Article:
(PHILADELPHIA) — p53 is the most famous cancer gene, not least because it’s involved in causing over 50% of all cancers. When a cell loses its p53 gene — when the gene becomes mutated — it unleashes many processes that lead to the uncontrolled cell growth and refusal to die, which are hallmarks of cancer growth. But there are some cancers, like kidney cancer, that that had few p53 mutations. In order to understand whether the inactivation of the p53 pathway might contribute to kidney cancer development, Haifang Yang, PhD, a researcher with the Sidney Kimmel Cancer Center – Jefferson Health probed kidney cancer’s genes for interactions with p53.
Earlier work found that PBRM1 — the second most mutated gene in kidney cancer — could interact with p53. However, other researchers were unable to definitively show that it was truly an important mechanism in kidney cancer.
Rather than looking at the p53 protein itself, first author Weijia Cai a postdoc in Dr. Yang’s lab and other collaborators looked at an activated version of p53, one that is studded with an additional chemical marker – an acetyl group – at many specific spots.
In a paper published in Nature Communications, on Friday December 20th, Dr. Yang, an assistant professor of Pathology, Anatomy and Cell Biology at Jefferson examined whether PBRM1 can be a “reader”, or translator, of the activated p53. They noticed – by the help of a number of biochemical and molecular tests using both human cancer cell lines and mouse and human tumor samples – that PBRM1 uses its bromodomain 4 to bind to p53, but only in its activated form, with the acetyl group in one specific spot. Tumor-derived point mutations in bromodain 4 can disrupt this interaction, and the resulting mutant PBRM1 loses its ability to suppress tumor growth.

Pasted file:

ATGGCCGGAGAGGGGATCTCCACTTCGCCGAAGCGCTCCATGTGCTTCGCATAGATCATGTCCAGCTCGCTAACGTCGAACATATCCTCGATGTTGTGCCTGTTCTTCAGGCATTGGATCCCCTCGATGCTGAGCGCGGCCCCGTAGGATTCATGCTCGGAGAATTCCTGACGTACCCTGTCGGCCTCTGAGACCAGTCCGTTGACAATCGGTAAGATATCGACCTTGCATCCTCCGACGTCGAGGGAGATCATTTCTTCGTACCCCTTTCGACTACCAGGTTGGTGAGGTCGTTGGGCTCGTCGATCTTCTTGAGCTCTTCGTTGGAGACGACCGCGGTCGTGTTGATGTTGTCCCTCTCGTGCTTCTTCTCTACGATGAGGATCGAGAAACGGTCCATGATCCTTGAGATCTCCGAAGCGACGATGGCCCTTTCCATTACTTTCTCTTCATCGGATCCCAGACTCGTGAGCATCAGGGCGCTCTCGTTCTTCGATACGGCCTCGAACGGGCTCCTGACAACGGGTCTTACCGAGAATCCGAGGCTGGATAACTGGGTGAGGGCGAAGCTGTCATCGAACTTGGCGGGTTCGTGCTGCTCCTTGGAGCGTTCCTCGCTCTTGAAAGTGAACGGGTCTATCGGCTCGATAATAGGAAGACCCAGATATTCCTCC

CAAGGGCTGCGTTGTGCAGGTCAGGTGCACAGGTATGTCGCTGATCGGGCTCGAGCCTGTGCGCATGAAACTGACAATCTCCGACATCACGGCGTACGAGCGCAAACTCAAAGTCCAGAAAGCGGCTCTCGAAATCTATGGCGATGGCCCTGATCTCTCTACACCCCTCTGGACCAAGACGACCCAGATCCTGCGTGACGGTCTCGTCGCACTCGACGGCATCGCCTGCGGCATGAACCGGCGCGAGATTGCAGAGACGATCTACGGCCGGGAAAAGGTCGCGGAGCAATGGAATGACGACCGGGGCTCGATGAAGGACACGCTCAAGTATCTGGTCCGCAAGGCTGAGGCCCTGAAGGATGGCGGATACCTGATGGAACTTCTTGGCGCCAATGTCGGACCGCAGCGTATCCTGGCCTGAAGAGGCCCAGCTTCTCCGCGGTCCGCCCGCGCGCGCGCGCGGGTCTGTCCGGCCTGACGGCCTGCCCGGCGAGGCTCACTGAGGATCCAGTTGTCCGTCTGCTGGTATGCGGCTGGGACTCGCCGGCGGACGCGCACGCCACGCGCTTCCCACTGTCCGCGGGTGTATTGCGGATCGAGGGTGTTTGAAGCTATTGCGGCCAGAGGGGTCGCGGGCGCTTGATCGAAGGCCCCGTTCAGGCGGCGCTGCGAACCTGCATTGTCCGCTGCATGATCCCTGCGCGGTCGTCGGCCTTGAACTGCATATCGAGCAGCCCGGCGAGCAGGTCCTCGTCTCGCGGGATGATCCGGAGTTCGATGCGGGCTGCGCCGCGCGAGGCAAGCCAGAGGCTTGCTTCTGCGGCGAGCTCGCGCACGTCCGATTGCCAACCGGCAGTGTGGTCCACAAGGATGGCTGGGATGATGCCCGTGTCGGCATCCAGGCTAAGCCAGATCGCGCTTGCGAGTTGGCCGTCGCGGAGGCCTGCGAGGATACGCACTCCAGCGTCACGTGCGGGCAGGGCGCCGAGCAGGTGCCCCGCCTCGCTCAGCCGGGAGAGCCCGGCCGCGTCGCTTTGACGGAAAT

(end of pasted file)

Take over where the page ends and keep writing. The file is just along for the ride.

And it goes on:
The research suggests that the second-most highly mutated gene in kidney cancer, is strongly linked to a well-studied and understood cancer pathway. Because PBRM1 is present in other cell types and cancers, this finding might be applicable to other cancers as well.
“This shows us that even though p53 isn’t directly mutated in many kidney cancers, the cancer is still disrupting p53 pathway to drive cancer initiation and growth. This suggests that there might be a therapeutic window for drugs that activate the p53 pathway, which may preferentially impact PBRM1-defective kidney tumors while sparing normal tissues,” says Dr. Yang.
The next steps for the research are to identify the drug or drugs and the therapeutic window. The researchers also plan to determine whether it can be combined with other known therapeutics, and also to investigate which kidney tumor genotypes are most likely to respond to the treatment.
This research was supported by the Translational Pathology Shared Resource at Sidney Kimmel Cancer Center at Jefferson Health via the National Cancer Institute of the National Institutes of Health Award Number P30CA056036, a pilot award from VHL alliance and R01 CA211732.
Article reference: Weijia Cai , Liya Su , Lili Liao, Zongzhi Z. Liu, Lauren Langbein, Essel Dulaimi, Joseph R. Testa, Robert G. Uzzo, Zhijiu Zhong, Wei Jiang, Qin Yan, Qing Zhang, Haifeng Yang, “PBRM1 acts as a novel p53 lysine-acetylation reader to suppress renal tumor growth,” Nature Communications, DOI: 10.1038/s41467-019-13608-1, 2019.
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